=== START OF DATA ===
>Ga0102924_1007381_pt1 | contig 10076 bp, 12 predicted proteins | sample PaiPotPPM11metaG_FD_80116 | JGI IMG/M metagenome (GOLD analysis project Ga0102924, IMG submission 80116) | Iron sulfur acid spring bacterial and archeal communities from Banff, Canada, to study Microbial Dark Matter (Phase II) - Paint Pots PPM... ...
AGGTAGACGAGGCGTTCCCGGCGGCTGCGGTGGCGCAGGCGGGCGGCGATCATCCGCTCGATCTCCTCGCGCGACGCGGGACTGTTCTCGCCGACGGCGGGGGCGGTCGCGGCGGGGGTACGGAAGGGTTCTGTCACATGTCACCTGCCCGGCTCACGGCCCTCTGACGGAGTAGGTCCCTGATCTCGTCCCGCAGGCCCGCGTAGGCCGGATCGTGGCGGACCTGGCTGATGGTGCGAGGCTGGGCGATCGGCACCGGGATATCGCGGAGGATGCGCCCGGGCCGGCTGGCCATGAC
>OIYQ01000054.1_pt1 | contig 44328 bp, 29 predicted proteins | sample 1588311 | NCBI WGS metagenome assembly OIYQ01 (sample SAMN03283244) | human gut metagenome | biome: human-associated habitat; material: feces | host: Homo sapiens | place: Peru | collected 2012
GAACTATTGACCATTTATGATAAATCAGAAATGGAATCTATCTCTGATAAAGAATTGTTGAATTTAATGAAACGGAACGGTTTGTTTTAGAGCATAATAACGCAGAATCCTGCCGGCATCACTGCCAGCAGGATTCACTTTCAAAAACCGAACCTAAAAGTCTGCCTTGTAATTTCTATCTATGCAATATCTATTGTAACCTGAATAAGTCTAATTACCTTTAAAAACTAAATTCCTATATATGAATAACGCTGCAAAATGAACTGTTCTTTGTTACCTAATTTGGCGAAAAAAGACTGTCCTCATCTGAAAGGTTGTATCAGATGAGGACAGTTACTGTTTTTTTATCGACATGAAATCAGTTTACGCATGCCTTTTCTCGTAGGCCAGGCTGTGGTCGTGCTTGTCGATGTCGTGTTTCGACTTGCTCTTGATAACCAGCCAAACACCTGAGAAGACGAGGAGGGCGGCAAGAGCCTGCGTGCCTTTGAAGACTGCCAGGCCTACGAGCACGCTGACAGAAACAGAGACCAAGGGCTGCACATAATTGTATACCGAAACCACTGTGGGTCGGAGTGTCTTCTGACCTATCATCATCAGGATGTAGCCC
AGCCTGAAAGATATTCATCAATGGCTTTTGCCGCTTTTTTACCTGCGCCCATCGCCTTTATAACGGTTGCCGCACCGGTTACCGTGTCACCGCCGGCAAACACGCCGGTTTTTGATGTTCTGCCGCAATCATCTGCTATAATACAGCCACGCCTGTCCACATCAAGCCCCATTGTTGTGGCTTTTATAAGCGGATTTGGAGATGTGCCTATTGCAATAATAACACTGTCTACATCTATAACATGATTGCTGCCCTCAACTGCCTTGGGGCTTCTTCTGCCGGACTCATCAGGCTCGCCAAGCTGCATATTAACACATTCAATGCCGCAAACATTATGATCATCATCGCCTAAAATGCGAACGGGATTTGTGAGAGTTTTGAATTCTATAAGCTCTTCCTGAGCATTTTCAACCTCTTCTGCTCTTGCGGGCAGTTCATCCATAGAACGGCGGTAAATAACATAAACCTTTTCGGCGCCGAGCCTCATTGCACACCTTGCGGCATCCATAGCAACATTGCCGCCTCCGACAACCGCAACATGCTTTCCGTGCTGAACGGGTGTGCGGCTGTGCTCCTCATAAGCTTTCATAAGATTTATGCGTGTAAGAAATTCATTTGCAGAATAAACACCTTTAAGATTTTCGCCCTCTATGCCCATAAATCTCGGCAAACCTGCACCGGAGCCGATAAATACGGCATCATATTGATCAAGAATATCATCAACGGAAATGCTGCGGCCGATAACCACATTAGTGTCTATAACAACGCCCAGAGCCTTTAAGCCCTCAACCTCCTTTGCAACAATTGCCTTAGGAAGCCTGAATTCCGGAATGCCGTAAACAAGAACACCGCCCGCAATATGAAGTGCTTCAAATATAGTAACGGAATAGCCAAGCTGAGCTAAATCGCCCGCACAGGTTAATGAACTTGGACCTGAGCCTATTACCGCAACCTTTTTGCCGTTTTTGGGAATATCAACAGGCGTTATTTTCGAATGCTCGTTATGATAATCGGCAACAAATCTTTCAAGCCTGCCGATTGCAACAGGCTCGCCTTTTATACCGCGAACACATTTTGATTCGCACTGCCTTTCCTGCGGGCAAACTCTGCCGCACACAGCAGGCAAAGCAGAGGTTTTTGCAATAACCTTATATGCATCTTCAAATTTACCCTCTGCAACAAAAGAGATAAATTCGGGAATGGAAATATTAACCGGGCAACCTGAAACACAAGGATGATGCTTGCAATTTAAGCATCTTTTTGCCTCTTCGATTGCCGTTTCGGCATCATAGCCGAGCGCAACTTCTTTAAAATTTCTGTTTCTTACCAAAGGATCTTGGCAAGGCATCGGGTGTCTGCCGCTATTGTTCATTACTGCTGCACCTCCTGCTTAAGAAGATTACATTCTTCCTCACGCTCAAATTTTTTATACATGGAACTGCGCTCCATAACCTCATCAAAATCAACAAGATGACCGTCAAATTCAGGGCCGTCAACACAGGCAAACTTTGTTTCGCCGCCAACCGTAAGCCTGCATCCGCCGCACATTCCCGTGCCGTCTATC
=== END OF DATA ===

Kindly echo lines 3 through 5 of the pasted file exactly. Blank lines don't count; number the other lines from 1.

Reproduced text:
>OIYQ01000054.1_pt1 | contig 44328 bp, 29 predicted proteins | sample 1588311 | NCBI WGS metagenome assembly OIYQ01 (sample SAMN03283244) | human gut metagenome | biome: human-associated habitat; material: feces | host: Homo sapiens | place: Peru | collected 2012
GAACTATTGACCATTTATGATAAATCAGAAATGGAATCTATCTCTGATAAAGAATTGTTGAATTTAATGAAACGGAACGGTTTGTTTTAGAGCATAATAACGCAGAATCCTGCCGGCATCACTGCCAGCAGGATTCACTTTCAAAAACCGAACCTAAAAGTCTGCCTTGTAATTTCTATCTATGCAATATCTATTGTAACCTGAATAAGTCTAATTACCTTTAAAAACTAAATTCCTATATATGAATAACGCTGCAAAATGAACTGTTCTTTGTTACCTAATTTGGCGAAAAAAGACTGTCCTCATCTGAAAGGTTGTATCAGATGAGGACAGTTACTGTTTTTTTATCGACATGAAATCAGTTTACGCATGCCTTTTCTCGTAGGCCAGGCTGTGGTCGTGCTTGTCGATGTCGTGTTTCGACTTGCTCTTGATAACCAGCCAAACACCTGAGAAGACGAGGAGGGCGGCAAGAGCCTGCGTGCCTTTGAAGACTGCCAGGCCTACGAGCACGCTGACAGAAACAGAGACCAAGGGCTGCACATAATTGTATACCGAAACCACTGTGGGTCGGAGTGTCTTCTGACCTATCATCATCAGGATGTAGCCC
AGCCTGAAAGATATTCATCAATGGCTTTTGCCGCTTTTTTACCTGCGCCCATCGCCTTTATAACGGTTGCCGCACCGGTTACCGTGTCACCGCCGGCAAACACGCCGGTTTTTGATGTTCTGCCGCAATCATCTGCTATAATACAGCCACGCCTGTCCACATCAAGCCCCATTGTTGTGGCTTTTATAAGCGGATTTGGAGATGTGCCTATTGCAATAATAACACTGTCTACATCTATAACATGATTGCTGCCCTCAACTGCCTTGGGGCTTCTTCTGCCGGACTCATCAGGCTCGCCAAGCTGCATATTAACACATTCAATGCCGCAAACATTATGATCATCATCGCCTAAAATGCGAACGGGATTTGTGAGAGTTTTGAATTCTATAAGCTCTTCCTGAGCATTTTCAACCTCTTCTGCTCTTGCGGGCAGTTCATCCATAGAACGGCGGTAAATAACATAAACCTTTTCGGCGCCGAGCCTCATTGCACACCTTGCGGCATCCATAGCAACATTGCCGCCTCCGACAACCGCAACATGCTTTCCGTGCTGAACGGGTGTGCGGCTGTGCTCCTCATAAGCTTTCATAAGATTTATGCGTGTAAGAAATTCATTTGCAGAATAAACACCTTTAAGATTTTCGCCCTCTATGCCCATAAATCTCGGCAAACCTGCACCGGAGCCGATAAATACGGCATCATATTGATCAAGAATATCATCAACGGAAATGCTGCGGCCGATAACCACATTAGTGTCTATAACAACGCCCAGAGCCTTTAAGCCCTCAACCTCCTTTGCAACAATTGCCTTAGGAAGCCTGAATTCCGGAATGCCGTAAACAAGAACACCGCCCGCAATATGAAGTGCTTCAAATATAGTAACGGAATAGCCAAGCTGAGCTAAATCGCCCGCACAGGTTAATGAACTTGGACCTGAGCCTATTACCGCAACCTTTTTGCCGTTTTTGGGAATATCAACAGGCGTTATTTTCGAATGCTCGTTATGATAATCGGCAACAAATCTTTCAAGCCTGCCGATTGCAACAGGCTCGCCTTTTATACCGCGAACACATTTTGATTCGCACTGCCTTTCCTGCGGGCAAACTCTGCCGCACACAGCAGGCAAAGCAGAGGTTTTTGCAATAACCTTATATGCATCTTCAAATTTACCCTCTGCAACAAAAGAGATAAATTCGGGAATGGAAATATTAACCGGGCAACCTGAAACACAAGGATGATGCTTGCAATTTAAGCATCTTTTTGCCTCTTCGATTGCCGTTTCGGCATCATAGCCGAGCGCAACTTCTTTAAAATTTCTGTTTCTTACCAAAGGATCTTGGCAAGGCATCGGGTGTCTGCCGCTATTGTTCATTACTGCTGCACCTCCTGCTTAAGAAGATTACATTCTTCCTCACGCTCAAATTTTTTATACATGGAACTGCGCTCCATAACCTCATCAAAATCAACAAGATGACCGTCAAATTCAGGGCCGTCAACACAGGCAAACTTTGTTTCGCCGCCAACCGTAAGCCTGCATCCGCCGCACATTCCCGTGCCGTCTATC